Kerrie this is beautiful and I miss you. Letting go of “why” (and I’m not saying that’s something I recommend for everyone, or even anyone, just that seems to help me,) is something I continue to work on. Trying to understand other people’s mean-spiritedness usually messes unpleasantly with my head and ends up making me feel worse. I try to just know and make peace with my inability to understand it. It still stings, but I think it stings less because I think about it less.

  10. Katie Burke says:

    You know, I really try to rise above, taking the high road whenever I can. But in this case, I’m not going to. I am going to address this mean-spirited commenter, mimicking her sentence stems, because I’d like her to see how her communication style reads to others.

    Lynda, do you know what I think YOU should worry about? Something, anything, from your OWN life, because that is the entire domain of your expertise. Without being in someone else’s head, heart, and body, you cannot possibly know their struggles. Stick to your own.

    I am a friend of Kerrie’s, and a regular reader of The Daily Headache since the beginning – which I believe is a decade ago now, or longer. If you honestly believe that Kerrie is clinging to her migraine for self-definition, then you haven’t read much of this amazing chronicle, which has undoubtedly helped countless people who would give anything for an identity that could entirely exclude their chronic pain.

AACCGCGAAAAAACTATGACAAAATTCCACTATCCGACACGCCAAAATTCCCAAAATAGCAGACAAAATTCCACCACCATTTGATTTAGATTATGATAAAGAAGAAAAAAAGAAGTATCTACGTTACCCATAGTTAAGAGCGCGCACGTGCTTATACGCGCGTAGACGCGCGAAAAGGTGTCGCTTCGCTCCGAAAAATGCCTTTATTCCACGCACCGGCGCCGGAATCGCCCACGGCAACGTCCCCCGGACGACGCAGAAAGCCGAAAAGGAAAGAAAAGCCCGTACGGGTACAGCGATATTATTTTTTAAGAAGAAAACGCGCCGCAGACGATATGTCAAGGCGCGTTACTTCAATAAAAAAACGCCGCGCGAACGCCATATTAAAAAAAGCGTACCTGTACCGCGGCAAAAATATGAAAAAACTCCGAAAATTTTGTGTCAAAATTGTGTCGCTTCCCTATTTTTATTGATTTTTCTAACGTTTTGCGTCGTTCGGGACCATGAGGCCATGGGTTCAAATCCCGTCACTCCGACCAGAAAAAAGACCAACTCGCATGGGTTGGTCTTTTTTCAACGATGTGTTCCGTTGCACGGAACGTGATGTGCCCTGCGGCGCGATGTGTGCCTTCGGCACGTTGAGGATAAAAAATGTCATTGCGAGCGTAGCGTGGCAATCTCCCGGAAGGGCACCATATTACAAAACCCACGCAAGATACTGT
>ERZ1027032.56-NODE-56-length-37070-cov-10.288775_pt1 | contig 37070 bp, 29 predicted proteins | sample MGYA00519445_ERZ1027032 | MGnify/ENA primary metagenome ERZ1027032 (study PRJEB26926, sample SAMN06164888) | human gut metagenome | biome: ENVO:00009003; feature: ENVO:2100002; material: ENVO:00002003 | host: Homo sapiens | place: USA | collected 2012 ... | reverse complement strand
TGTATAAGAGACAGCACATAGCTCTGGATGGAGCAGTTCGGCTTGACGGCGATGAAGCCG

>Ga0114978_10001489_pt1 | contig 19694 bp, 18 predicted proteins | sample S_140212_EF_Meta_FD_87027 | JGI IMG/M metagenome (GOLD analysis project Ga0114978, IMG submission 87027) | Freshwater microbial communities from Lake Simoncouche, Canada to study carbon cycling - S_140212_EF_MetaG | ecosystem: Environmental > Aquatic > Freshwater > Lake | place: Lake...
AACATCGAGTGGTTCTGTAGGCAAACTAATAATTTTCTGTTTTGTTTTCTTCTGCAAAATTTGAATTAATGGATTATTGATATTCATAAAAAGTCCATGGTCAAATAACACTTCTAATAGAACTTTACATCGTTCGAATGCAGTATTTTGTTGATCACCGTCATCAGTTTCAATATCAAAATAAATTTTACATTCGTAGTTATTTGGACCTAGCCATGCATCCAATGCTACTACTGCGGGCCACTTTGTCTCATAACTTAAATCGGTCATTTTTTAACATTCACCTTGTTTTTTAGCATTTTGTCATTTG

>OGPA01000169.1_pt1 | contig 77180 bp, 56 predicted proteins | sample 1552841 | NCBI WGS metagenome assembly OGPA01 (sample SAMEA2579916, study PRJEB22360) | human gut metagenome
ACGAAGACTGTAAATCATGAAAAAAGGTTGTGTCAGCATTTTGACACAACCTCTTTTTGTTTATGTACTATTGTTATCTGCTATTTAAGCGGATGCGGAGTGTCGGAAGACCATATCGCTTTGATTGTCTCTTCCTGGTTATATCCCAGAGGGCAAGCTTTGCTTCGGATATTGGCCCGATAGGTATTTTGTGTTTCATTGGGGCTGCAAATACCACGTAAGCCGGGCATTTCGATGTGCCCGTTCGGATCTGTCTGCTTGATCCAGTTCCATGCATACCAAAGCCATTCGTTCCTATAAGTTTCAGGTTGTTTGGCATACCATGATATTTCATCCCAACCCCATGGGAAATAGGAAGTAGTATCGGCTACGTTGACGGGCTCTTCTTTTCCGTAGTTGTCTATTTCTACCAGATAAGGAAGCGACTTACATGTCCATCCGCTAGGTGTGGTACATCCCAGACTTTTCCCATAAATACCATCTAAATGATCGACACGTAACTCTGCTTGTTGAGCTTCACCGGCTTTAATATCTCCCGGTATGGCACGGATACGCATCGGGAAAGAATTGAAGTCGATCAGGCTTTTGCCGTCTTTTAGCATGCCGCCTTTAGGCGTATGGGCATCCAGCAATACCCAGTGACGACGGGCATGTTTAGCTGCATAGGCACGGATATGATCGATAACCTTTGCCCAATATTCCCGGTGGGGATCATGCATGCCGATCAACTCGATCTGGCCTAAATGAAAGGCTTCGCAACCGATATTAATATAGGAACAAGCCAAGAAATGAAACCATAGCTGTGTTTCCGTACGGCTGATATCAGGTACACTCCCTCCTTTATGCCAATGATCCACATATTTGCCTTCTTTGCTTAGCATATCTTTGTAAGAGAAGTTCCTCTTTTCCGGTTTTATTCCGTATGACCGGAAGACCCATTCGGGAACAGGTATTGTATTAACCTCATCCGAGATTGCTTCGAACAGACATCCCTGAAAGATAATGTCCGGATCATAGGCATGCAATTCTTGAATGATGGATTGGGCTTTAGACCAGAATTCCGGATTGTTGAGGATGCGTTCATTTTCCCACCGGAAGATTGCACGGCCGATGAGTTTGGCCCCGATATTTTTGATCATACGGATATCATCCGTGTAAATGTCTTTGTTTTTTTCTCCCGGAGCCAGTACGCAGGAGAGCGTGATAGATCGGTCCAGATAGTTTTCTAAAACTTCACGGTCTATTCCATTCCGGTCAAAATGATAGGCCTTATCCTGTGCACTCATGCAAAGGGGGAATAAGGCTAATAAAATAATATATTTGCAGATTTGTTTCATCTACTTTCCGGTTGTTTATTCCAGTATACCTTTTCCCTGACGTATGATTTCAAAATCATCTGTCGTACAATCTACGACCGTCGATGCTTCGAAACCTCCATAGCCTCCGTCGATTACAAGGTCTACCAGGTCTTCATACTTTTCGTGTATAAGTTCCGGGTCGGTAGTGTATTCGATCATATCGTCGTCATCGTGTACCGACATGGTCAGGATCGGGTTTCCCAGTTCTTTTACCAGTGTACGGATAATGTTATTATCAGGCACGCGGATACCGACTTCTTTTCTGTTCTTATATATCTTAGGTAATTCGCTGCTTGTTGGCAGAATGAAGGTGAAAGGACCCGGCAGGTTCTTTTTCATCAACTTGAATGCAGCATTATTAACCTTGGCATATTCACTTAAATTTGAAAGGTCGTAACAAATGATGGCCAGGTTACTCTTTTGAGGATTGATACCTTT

Yes, you are entitled to your spiteful, judgmental opinions, however misguided they may be. But not without words from people who stand in Kerrie’s corner.

    I question your integrity when I read your comment. And I hope you know that there is your room for your pain. By sharing invaluable medical information and emotional support to her readers, Kerrie is not taking anything from you. You can live your life exactly the way you want to. Kerrie is not threatening you. You don’t have to be cruel.

    You are lucky you didn’t make that comment to Kerrie’s face, in front of me or any of the multitude who love her and champion her, as she tries to make sense of, and heal from, her debilitating condition.

    How fortunate for you that you’ve been well enough to work and support your family for twenty years. One would think you would be grateful, and would not parade your capacity in front of someone who so openly wishes to take a fuller part in her life than she is currently able.

    If you are reading this, Lynda, please know that it’s not too late to apologize to Kerrie, and to those whom she inspires, for your vicious words re-posted above.

  11. Graeme says:

    Wow! Wow! Wow!
    That is one absolutely amazing, courageous and beautiful reply.